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Augmented Vision Eyepatch #WearableWednesday

 lilypad-eyepatch

Gregory McRoberts writes:

Like thousands being born without 3d vision, I want to experience distance. I thought I have a hearing aid so why not a seeing aid?

What would it look like if I were to make a device that allowed me, or the user, to experience visual information in a new way? Distance and heat seemed to be likely candidates. Safe from oncoming objects and fires or heat sources like machinery. I thought an infrared heat sensor is accurate enough and an ultrasonic distance sensor that would be relevant at a personal body distance of about 5 feet.

There are two considerations for this section, first being the personal aspects and the second being the social ramifications of wearing a Borg-like device.

I am personally comfortable wearing the device as my vision allows for it. I found others who looked through the device found the light to be too bright and distracting. The light can be further defused but more importantly what happens is something the military has coined “helmet fire.” Essentially helicopter pilots who use a wearable computer screen with inflight information being broadcast in one eye and real world vision in the other get confused easily in the heat of combat with the brains ability to process two images at once and can briefly shut down causing the helicopter to crash. It is a real problem. My limited vision lends me well to this technology but the signals need to be very deliberate hence the choice and sequence of colours listed bellow.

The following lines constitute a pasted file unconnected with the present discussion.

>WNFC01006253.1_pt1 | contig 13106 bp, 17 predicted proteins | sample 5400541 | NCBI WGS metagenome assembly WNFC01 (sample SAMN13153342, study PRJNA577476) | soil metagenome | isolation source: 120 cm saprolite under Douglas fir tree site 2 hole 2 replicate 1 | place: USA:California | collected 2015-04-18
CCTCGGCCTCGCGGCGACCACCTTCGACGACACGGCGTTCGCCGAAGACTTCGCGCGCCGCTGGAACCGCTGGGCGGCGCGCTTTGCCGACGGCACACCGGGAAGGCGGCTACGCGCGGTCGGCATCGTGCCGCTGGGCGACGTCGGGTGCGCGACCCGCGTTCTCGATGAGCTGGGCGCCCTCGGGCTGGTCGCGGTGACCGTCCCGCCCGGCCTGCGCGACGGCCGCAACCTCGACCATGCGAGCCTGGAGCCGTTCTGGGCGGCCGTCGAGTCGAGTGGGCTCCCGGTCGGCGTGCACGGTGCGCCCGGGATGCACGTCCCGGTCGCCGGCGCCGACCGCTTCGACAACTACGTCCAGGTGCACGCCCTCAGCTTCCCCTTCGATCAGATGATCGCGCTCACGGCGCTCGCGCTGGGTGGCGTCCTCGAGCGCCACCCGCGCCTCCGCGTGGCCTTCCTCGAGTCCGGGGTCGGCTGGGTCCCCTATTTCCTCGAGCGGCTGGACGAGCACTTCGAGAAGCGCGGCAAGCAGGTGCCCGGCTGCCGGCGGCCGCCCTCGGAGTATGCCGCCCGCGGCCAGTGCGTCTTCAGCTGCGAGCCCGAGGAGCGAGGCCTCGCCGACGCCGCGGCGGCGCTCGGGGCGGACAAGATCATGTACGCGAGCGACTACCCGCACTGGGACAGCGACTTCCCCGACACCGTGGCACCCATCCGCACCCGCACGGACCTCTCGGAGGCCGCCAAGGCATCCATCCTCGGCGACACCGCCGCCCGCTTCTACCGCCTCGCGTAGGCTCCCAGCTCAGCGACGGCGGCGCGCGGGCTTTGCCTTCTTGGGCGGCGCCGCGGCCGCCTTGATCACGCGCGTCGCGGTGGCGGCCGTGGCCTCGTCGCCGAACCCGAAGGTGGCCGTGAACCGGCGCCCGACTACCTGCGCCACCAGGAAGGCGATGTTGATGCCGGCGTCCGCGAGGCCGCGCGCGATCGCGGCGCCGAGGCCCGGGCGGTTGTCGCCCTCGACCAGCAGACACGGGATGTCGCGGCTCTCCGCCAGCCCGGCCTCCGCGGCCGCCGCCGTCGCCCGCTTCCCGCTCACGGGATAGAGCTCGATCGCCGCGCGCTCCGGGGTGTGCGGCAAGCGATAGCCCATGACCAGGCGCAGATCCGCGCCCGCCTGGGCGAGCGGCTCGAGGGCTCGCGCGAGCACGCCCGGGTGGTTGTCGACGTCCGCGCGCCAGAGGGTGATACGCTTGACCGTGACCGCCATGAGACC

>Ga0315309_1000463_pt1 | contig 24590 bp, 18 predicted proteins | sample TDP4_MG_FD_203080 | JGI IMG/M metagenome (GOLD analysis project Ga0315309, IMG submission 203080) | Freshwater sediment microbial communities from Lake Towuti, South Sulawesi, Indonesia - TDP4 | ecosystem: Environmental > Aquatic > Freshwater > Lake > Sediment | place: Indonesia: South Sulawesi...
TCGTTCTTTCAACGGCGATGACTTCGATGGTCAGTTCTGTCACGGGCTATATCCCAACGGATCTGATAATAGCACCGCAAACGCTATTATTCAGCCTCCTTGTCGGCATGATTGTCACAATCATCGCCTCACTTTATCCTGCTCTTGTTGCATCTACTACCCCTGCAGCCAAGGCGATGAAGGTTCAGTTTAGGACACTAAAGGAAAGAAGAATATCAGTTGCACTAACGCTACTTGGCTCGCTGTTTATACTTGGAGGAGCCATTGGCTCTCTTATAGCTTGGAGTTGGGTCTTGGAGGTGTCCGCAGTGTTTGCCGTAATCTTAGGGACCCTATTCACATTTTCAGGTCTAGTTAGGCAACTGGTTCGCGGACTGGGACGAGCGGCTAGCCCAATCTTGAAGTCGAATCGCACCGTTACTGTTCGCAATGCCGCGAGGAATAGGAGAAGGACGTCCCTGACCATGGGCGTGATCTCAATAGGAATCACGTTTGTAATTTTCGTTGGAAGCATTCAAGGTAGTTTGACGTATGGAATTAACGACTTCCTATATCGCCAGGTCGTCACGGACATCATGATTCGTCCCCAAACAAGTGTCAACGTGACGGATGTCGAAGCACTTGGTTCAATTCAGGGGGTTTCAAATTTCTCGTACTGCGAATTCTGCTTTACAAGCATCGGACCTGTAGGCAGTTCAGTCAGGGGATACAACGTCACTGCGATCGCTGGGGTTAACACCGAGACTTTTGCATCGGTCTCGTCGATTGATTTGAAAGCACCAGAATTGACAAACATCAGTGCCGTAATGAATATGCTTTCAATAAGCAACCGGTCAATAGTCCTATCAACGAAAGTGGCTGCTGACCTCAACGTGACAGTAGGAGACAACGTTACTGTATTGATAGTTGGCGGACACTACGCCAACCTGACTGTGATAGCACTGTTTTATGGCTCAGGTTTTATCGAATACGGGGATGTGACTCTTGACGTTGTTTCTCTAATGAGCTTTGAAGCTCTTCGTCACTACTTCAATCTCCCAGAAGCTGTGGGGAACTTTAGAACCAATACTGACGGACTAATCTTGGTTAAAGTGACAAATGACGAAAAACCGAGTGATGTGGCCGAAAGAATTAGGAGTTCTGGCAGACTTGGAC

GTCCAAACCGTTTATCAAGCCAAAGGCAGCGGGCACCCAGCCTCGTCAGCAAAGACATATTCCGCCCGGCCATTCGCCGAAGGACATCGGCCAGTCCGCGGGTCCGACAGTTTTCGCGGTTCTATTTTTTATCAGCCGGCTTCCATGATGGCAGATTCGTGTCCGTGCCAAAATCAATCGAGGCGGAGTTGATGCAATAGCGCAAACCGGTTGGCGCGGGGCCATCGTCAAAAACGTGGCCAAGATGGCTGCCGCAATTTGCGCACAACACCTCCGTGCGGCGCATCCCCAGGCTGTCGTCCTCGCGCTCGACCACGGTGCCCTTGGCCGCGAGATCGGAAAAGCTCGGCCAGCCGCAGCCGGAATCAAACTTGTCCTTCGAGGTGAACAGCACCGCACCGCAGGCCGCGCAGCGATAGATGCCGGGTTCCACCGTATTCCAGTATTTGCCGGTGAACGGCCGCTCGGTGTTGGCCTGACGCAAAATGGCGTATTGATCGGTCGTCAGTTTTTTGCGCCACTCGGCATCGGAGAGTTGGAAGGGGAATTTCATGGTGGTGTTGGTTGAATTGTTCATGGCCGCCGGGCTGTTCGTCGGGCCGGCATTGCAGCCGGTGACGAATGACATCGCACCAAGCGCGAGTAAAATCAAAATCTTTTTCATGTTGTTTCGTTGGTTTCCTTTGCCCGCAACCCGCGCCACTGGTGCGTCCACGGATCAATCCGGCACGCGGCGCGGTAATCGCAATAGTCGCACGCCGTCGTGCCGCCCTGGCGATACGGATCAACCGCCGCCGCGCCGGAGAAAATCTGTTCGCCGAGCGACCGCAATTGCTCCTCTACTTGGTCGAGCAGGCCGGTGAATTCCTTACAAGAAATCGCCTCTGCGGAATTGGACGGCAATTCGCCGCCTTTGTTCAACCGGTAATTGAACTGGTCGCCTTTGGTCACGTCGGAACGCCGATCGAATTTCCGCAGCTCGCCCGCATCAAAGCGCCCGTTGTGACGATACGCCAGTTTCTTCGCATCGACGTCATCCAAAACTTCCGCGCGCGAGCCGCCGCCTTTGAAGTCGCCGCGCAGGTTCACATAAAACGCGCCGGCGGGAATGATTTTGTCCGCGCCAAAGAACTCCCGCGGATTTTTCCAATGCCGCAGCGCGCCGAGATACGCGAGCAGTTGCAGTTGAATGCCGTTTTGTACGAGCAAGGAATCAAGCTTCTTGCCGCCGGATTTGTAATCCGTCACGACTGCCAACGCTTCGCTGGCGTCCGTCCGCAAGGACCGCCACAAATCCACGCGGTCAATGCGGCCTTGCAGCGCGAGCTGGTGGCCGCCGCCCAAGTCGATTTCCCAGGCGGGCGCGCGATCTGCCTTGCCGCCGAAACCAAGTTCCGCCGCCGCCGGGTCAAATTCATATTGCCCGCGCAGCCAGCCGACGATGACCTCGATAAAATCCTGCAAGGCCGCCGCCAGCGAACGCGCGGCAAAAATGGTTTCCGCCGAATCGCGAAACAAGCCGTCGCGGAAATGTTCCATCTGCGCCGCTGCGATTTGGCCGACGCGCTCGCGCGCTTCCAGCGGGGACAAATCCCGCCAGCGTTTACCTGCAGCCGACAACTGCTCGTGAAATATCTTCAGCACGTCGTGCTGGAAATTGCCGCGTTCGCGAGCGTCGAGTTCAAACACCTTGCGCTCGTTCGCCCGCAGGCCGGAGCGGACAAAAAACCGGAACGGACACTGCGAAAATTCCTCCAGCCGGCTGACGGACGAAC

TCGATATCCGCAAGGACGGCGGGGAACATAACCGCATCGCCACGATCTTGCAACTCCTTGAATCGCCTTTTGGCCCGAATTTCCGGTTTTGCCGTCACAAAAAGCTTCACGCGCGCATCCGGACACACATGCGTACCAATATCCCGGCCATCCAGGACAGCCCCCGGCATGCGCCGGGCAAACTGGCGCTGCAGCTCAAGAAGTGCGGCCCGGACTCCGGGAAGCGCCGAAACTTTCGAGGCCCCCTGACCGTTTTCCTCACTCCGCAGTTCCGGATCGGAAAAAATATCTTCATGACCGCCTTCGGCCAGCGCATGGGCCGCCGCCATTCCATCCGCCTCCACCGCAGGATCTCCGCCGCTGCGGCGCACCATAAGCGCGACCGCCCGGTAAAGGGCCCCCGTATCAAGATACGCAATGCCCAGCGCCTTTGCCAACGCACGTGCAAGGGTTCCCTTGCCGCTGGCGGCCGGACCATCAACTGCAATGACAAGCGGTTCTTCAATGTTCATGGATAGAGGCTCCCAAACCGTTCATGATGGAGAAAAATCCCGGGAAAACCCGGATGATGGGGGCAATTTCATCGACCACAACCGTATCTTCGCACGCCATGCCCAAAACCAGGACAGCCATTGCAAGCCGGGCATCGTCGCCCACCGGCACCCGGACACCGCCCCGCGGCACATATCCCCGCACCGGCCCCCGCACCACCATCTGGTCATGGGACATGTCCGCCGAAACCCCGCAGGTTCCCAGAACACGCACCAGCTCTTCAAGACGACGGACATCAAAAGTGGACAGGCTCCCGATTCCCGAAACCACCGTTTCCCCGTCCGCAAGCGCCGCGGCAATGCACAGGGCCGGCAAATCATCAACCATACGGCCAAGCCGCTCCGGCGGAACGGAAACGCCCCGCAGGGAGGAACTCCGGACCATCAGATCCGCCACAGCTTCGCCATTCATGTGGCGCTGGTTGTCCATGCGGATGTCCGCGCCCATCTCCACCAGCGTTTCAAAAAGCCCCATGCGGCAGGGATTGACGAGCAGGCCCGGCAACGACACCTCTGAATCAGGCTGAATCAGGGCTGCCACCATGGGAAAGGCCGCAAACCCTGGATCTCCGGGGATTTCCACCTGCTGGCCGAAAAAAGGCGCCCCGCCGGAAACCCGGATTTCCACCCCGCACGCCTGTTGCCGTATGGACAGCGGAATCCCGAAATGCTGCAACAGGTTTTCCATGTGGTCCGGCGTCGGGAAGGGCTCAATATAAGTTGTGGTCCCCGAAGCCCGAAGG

Blue light is connected to the thermal sensor and is on when a temperature of 80f or lower is detected. The blue light turns red when above 80f is detected. I used this number, as room temperature won’t set it off. It loves the stove and after some time you can map out the heat in the air with it! It will pick up a hot cup of coffee or body heat at close range of 2-3 feet.

The green LED flashes according to distance so the closer the object the quicker the flashing, simple enough but effective.

Socially wearing the device is another story. Of course here at OCAD-U it I easily accepted and met with great curiosity and fanfare but in public people don’t understand what it is. Hearing aids are well accepted for their sleek, tight form factor so that I am sure is a huge part of why people are uncomfortable with it. I have been asked most of all if the device is recording them. It has no camera or the capability to record any of the incoming information. But just like a hearing aid it provides what is missing and gives the wearer new information in a usable way.

Via Shannon Henry on Pinterest


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